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LF Elimination Programme Treats Over Half Billion People And Protects Millions More From Debilitating Disease

June 26, 2017

A study published today confirms that in the ten years since its initiation, the international effort to eliminate lymphatic filariasis (LF) has made unprecedented strides towards ridding the world of one of its most debilitating diseases. The study found that the LF elimination programme has prevented 6.6 million children from acquiring LF and stopped another 9.5 million people already infected with the disease from progressing to more debilitating stages. All of this is the result of the most rapid scale-up of a drug administration programme in public health history, delivering what the study calls the "best buy in public health".

The paper, published this week in the open-access journal PLoS Neglected Tropical Diseases, assessed the impact of the World Health Organization sponsored Global Programme to Eliminate Lymphatic Filariasis, which has proven to be a model for international collaborations to end global health scourges because of its remarkable achievements.

"These data illustrate that with the right partnerships, it is possible to make an extraordinary impact on the health of hundreds of millions of people at minimal cost," said Dr. Mwele Malecela, PhD, Director of the Tanzania Lymphatic Filariasis Programme and Chair of the Global Alliance to Eliminate Lymphatic Filariasis. "We are on track to accomplish our goal of elimination by 2020. When we do, this programme will be a leading case study for how to scale-up disease elimination programmes globally."

Lymphatic filariasis, often called elephantiasis, is a parasitic infection spread by mosquitoes that causes grotesque, painful swelling of the limbs, breasts, and genitals. Considered a neglected tropical disease, LF almost exclusively affects the world's poorest people. Approximately one fifth of the world's population (1.3 billion people) is at risk of contracting LF and approximately 120 million people in 83 countries are currently infected.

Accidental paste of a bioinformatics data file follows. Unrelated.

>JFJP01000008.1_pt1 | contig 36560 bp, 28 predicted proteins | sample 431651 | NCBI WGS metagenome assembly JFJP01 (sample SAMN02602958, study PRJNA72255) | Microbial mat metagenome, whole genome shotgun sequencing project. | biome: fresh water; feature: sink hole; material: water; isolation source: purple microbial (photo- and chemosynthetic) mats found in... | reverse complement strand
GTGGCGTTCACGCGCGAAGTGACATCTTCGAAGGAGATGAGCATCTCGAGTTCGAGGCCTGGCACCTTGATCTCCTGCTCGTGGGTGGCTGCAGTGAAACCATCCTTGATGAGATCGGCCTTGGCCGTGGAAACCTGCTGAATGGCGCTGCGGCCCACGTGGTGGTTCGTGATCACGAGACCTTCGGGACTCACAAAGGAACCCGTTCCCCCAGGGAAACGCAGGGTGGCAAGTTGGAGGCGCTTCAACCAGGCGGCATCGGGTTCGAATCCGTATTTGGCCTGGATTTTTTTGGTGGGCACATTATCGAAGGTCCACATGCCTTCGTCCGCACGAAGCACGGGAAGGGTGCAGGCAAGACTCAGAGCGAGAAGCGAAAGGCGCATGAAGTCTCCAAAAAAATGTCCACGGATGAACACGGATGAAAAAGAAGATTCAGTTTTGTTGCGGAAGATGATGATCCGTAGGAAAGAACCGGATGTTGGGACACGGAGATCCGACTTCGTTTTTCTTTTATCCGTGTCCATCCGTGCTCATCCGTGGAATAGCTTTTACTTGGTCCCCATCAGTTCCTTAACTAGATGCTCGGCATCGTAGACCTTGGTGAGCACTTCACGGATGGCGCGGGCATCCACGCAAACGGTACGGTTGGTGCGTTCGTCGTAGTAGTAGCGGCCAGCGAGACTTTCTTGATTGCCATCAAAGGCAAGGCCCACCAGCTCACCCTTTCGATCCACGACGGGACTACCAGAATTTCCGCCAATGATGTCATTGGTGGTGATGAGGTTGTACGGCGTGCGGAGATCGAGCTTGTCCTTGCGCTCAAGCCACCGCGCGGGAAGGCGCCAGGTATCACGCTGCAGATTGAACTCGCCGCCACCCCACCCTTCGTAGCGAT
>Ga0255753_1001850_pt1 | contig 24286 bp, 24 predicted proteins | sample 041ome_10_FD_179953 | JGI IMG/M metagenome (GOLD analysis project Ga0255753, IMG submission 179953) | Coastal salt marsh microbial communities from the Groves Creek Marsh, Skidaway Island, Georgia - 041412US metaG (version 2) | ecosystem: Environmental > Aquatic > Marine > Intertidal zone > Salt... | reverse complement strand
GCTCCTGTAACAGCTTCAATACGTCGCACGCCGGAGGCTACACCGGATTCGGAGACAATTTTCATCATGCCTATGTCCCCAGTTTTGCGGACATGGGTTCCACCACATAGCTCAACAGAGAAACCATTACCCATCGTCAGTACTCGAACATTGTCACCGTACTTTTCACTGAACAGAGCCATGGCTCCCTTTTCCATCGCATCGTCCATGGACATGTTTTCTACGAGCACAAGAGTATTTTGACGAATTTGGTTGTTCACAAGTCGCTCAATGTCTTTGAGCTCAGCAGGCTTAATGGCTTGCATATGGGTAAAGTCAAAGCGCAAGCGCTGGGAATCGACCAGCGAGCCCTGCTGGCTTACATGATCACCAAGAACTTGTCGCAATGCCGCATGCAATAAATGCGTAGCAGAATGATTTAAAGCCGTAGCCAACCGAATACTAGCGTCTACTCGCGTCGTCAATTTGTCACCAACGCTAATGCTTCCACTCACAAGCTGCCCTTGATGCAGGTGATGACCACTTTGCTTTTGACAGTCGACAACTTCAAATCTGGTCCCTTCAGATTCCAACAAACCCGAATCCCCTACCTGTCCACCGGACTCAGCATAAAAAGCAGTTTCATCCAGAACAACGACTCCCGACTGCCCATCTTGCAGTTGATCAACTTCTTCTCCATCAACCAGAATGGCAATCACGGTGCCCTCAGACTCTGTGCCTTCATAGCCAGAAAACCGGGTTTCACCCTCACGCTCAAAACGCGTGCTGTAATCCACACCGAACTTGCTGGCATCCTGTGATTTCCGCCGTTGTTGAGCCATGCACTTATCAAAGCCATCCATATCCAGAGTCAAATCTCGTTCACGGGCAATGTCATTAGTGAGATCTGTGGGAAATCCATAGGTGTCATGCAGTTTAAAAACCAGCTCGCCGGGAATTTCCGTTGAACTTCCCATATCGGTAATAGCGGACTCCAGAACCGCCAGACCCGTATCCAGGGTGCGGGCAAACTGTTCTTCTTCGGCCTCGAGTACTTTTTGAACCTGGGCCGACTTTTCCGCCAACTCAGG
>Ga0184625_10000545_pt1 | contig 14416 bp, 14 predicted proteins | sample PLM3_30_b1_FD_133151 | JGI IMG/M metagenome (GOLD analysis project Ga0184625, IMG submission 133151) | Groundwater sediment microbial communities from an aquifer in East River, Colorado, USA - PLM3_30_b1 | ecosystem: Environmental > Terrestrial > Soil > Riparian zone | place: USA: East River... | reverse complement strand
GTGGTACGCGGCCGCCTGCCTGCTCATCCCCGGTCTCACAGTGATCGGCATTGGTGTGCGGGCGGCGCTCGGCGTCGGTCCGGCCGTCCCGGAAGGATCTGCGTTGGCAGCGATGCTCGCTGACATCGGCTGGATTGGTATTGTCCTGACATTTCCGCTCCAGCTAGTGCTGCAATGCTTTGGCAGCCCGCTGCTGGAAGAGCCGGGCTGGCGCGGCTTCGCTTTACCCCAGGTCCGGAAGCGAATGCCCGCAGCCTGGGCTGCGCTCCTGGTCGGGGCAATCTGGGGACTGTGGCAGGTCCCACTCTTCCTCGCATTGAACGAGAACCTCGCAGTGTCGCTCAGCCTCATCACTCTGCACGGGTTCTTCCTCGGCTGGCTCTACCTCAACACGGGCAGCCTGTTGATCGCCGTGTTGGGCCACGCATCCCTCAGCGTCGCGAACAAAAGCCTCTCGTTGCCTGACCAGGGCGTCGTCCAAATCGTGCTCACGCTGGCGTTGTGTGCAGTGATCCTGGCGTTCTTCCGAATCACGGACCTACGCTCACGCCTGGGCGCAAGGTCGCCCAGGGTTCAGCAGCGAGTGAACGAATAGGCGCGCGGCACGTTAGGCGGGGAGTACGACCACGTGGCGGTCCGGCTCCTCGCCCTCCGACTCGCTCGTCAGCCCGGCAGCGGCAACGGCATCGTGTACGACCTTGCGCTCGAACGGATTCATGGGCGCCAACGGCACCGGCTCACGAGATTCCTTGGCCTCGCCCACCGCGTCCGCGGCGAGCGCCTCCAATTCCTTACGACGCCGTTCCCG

The Global Programme to Eliminate LF has already become the most rapidly scaled-up drug administration programme in public health history, and is on track to becoming the largest such programme in history. The study found that since drug administrations began in 2000, the programme has administered more than 1.9 billion treatments to over 570 million people in 48 of the 83 countries with endemic LF.

The LF elimination treatment programme utilises a combination of two anti-parasitic drugs, administered once yearly to everyone in an at-risk area. When given for a minimum of five consecutive years, these drugs can effectively stop transmission of LF. The drugs used to eliminate LF are the same medications used to treat a number of intestinal worms and parasitic skin diseases, which infect hundreds of millions of people in developing countries and are major contributors to malnutrition, disability, delayed development, and problems during pregnancy.

"The benefits of this programme go far beyond simply preventing LF infections," said Dr. Eric A. Ottesen, MD, Director of the Atlanta Lymphatic Filariasis Support Center and lead author of the paper. "Because of the LF programme, at least 56.6 million children and 44.5 million women of childbearing age have been treated for intestinal worms, most multiple times. The drugs have also treated millions more in Africa for skin diseases."